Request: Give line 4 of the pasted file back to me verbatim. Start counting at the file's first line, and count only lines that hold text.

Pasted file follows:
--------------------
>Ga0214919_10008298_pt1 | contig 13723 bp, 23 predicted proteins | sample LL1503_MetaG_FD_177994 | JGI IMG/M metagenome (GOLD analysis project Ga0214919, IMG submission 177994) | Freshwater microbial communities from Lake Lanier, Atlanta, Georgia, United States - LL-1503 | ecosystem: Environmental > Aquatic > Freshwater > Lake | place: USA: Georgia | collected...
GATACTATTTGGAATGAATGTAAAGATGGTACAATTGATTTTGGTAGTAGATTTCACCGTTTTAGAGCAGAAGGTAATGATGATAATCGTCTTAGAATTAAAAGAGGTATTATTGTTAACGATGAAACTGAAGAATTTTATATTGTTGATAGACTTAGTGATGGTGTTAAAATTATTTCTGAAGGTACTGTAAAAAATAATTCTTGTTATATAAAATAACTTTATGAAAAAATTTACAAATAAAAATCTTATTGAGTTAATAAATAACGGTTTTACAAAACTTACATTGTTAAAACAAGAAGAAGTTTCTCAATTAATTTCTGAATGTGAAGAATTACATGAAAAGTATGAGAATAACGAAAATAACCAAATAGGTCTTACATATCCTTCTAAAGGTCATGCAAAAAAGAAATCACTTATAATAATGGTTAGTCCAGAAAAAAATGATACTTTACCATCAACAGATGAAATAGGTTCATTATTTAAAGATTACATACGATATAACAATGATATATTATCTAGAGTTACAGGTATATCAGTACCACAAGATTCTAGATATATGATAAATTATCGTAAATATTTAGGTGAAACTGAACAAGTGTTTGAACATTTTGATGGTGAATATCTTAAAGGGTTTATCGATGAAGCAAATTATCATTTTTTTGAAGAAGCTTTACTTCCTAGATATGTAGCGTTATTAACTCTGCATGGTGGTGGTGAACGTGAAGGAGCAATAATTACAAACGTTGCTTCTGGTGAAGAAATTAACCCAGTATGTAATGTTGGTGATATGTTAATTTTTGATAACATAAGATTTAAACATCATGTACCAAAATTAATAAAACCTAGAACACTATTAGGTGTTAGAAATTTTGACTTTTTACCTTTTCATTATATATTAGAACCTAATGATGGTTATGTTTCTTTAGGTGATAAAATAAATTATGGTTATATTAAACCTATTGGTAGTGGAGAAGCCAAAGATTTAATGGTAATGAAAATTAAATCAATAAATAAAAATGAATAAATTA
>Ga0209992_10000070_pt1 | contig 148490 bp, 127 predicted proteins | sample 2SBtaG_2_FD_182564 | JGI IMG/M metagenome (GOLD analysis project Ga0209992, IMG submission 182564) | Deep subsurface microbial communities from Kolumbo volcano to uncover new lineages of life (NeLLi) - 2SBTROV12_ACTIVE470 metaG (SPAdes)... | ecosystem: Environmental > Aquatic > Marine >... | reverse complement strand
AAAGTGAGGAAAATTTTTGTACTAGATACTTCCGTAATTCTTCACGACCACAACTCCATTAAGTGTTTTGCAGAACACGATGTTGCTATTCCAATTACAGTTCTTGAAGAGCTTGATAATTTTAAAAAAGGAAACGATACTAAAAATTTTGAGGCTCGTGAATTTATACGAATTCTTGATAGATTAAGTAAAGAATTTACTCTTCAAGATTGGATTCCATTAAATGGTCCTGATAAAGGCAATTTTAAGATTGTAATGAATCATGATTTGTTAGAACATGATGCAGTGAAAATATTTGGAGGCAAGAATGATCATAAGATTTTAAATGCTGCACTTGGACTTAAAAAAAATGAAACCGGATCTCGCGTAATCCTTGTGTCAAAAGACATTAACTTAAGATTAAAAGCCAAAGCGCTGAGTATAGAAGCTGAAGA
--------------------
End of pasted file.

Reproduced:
AAAGTGAGGAAAATTTTTGTACTAGATACTTCCGTAATTCTTCACGACCACAACTCCATTAAGTGTTTTGCAGAACACGATGTTGCTATTCCAATTACAGTTCTTGAAGAGCTTGATAATTTTAAAAAAGGAAACGATACTAAAAATTTTGAGGCTCGTGAATTTATACGAATTCTTGATAGATTAAGTAAAGAATTTACTCTTCAAGATTGGATTCCATTAAATGGTCCTGATAAAGGCAATTTTAAGATTGTAATGAATCATGATTTGTTAGAACATGATGCAGTGAAAATATTTGGAGGCAAGAATGATCATAAGATTTTAAATGCTGCACTTGGACTTAAAAAAAATGAAACCGGATCTCGCGTAATCCTTGTGTCAAAAGACATTAACTTAAGATTAAAAGCCAAAGCGCTGAGTATAGAAGCTGAAGA